Meanwhile he is showing many signs of severe internal damage from badly controlled blood sugars by continuing consumption of large quantities of carbs at every meal that the ADA’s (both of them) tell him he can just control by taking more insulin! Yes, just keep on drinking the poison Kool-Aid and remember to take your antidote after every meal. Utter madness!!

    Keep getting the truth out there. Only Truth can set us free.
    As it says in the Tao Teh Ching, Chapter 41:
    “The wise student hears of the Tao and practises it diligently.
    The average student hears of the Tao and gives it thought now and again.
    The foolish student hears of the Tao and laughs aloud.
    If there were no laughter, the Tao would not be what it is.”

    Find the wise students and help them get up to speed.
    Let the fools laugh themselves into sickness.
    Never be shy to tell your truth.
    It’s the only weapon we have that has an edge.

    Be well,
    Ben Fury

    January 13, 2012 at 5:33 am Reply
    • Yes I’ve seen T2 Diabetics who are like that. Such a joy though to see them start to control blood sugars and get off meds, and feel in control when they change their diet to a lowish carb paleo.

      January 13, 2012 at 6:22 am Reply
    • Ben

      The ADA recently revised their guidelines to include low carb diets as a treatment option:

      http://care.diabetesjournals.org/content/34/Supplement_1/S11.full#sec-15

      For weight loss, either low-carbohydrate, low-fat calorie-restricted, or Mediterranean diets may be effective in the short-term (up to 2 years). (A)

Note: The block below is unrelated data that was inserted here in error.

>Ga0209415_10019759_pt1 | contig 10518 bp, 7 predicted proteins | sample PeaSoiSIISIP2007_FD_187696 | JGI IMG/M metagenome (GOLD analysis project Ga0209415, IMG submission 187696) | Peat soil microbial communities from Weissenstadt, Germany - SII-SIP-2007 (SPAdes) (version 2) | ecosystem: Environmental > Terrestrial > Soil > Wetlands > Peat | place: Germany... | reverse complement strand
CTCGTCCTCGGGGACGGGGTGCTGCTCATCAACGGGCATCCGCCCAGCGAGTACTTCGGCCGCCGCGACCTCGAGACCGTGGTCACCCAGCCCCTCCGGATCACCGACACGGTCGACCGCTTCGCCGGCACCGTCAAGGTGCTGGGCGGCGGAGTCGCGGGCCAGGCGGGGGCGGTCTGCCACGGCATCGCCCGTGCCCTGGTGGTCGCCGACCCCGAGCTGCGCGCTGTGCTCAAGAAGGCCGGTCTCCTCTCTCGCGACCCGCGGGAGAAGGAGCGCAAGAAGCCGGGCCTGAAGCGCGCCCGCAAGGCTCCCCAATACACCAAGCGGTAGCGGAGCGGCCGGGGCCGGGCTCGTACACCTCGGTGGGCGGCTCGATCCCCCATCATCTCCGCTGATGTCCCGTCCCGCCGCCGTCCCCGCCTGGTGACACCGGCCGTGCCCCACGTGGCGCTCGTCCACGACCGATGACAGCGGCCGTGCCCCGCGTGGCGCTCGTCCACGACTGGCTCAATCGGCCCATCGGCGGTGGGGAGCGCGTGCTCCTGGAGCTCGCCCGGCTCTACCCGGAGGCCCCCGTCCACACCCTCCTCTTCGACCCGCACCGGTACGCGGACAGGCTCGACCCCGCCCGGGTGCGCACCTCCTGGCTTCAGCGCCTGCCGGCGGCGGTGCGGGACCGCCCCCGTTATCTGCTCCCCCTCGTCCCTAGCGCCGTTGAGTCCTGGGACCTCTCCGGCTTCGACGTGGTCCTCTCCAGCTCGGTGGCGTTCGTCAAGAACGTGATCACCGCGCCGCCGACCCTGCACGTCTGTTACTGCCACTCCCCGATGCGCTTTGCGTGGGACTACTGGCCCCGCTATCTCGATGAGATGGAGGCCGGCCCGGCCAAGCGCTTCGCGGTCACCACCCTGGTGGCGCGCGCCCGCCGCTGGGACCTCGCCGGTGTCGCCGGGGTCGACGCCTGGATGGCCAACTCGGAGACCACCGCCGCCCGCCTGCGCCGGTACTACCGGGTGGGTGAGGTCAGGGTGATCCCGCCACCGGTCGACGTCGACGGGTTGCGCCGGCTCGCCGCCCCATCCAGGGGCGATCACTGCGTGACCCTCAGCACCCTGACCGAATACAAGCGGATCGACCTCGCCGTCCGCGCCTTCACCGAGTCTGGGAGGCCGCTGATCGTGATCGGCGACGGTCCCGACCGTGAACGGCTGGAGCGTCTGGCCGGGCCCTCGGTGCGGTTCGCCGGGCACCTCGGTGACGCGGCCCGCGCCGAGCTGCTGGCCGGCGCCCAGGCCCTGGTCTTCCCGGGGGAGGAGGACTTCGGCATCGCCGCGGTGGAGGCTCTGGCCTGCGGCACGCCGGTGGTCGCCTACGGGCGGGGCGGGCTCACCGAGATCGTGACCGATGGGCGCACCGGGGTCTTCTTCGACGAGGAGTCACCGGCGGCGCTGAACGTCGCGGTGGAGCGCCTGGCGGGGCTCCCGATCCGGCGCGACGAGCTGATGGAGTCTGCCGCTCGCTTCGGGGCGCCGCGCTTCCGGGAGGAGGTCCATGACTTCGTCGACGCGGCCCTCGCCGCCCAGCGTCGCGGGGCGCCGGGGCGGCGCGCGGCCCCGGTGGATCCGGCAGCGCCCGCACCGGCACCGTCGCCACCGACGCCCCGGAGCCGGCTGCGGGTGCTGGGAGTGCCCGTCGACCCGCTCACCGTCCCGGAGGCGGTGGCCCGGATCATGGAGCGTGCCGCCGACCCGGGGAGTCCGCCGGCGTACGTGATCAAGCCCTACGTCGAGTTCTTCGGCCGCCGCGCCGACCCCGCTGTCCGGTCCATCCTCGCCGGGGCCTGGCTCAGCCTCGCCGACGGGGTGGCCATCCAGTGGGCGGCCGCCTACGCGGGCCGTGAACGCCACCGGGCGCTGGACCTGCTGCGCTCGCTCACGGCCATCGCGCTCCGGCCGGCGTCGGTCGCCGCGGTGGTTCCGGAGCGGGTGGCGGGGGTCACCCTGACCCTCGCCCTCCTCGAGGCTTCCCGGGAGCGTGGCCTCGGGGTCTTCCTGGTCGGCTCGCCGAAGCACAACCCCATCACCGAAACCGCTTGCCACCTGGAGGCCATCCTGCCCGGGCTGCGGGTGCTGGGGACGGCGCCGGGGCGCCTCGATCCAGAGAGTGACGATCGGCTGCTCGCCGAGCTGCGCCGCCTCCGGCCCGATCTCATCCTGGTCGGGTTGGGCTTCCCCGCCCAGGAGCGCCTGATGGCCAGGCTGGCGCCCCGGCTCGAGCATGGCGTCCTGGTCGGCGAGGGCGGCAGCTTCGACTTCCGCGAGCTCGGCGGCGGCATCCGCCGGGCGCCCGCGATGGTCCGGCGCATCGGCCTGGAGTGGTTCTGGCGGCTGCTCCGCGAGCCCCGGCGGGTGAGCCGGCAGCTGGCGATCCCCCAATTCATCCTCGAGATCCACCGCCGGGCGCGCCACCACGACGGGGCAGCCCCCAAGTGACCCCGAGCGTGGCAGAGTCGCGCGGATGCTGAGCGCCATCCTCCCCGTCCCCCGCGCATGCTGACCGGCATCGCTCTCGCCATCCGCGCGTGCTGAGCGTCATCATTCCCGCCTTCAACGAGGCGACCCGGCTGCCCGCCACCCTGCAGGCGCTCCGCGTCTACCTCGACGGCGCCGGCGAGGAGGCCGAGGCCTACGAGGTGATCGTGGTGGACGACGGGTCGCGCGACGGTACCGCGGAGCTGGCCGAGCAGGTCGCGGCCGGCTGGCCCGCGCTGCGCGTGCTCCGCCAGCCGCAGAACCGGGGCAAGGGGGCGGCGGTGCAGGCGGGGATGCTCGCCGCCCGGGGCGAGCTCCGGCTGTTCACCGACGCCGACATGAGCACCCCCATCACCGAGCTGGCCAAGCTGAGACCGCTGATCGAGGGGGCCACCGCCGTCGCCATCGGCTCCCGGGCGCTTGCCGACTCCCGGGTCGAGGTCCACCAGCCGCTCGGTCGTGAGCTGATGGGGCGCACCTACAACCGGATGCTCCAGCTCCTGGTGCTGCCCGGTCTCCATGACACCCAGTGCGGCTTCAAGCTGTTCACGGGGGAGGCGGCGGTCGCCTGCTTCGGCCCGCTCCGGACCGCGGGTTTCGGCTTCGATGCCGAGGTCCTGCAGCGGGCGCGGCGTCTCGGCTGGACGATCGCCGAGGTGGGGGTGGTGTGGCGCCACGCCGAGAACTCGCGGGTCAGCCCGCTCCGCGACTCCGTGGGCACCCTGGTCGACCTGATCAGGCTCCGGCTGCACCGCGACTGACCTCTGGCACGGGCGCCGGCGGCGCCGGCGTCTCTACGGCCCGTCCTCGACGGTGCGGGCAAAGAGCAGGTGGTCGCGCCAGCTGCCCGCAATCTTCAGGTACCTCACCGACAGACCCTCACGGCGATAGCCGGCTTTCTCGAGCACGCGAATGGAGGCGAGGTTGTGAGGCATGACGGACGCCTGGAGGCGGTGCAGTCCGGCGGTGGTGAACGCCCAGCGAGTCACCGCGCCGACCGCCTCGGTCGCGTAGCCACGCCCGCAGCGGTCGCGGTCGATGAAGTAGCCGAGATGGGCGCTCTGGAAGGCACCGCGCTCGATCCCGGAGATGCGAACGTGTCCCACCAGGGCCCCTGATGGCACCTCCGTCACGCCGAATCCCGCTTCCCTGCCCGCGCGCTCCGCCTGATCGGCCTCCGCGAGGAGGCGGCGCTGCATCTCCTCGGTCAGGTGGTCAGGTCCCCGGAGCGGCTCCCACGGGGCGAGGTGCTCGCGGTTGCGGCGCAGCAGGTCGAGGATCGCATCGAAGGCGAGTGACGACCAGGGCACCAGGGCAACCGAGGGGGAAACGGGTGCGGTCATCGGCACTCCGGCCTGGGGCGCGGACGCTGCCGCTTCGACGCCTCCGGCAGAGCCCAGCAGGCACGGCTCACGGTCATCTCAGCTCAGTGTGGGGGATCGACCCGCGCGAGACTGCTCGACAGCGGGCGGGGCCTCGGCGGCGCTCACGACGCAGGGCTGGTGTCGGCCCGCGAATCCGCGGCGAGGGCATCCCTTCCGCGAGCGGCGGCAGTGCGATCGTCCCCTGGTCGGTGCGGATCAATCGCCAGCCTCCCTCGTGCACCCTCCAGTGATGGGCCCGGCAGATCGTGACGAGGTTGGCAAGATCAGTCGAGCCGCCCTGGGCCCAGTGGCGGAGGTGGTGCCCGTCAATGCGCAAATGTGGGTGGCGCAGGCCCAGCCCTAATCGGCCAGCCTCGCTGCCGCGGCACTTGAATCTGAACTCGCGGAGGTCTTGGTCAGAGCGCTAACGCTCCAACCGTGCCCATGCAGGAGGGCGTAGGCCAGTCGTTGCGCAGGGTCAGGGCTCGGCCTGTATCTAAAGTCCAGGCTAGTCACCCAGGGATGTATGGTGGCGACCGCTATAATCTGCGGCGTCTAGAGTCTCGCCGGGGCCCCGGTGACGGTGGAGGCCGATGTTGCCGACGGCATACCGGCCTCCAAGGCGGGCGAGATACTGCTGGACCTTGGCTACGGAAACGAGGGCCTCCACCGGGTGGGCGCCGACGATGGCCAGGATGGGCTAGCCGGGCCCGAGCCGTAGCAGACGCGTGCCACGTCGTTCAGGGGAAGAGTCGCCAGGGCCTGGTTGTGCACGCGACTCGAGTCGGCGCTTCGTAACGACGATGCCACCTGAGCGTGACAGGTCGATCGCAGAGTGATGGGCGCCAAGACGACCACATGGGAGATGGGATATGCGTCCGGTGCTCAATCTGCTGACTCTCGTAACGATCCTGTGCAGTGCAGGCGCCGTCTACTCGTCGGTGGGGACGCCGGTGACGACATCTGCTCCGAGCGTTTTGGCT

For patients on low-carbohydrate diets, monitor lipid profiles, renal function, and protein intake (in those with nephropathy), and adjust hypoglycemic therapy as needed. (E)

      Cheers,

      Jamie

      January 13, 2012 at 7:36 am Reply
      • Thanks Jamie

        January 14, 2012 at 9:41 pm Reply
      • Thanks Jamie!

        This new ADA recommendation is apparently not common knowledge to mainstream doctors and dietitians. My client hadn’t heard any of this from anyone before me.

        And clearly the ADA’s still handwringing about the potential “harmful effects” of low carb diets with their warnings to monitor lipid panels (fear of fat) and renal function (fear of protein) on a low carbohydrate diet.

        They might want to read this Science Daily article to ease their minds about low carb and renal function:
        Low Carbohydrate Diet May Reverse Kidney Failure in People With Diabetes
        http://www.sciencedaily.com/releases/2011/04/110420184429.htm
        and the study it refers to:
        Reversal of Diabetic Nephropathy by a Ketogenic Diet
        http://www.plosone.org/article/info:doi/10.1371/journal.pone.0018604

        The types of clinical results that Dr. Richard Bernstein’s been reporting anecdotally for decades are finally being confirmed in the lab.

        When or if this will ever trickle up to the policy makers’ recommendations is anybodies guess.

        Be well,
        Ben

        January 15, 2012 at 12:25 am Reply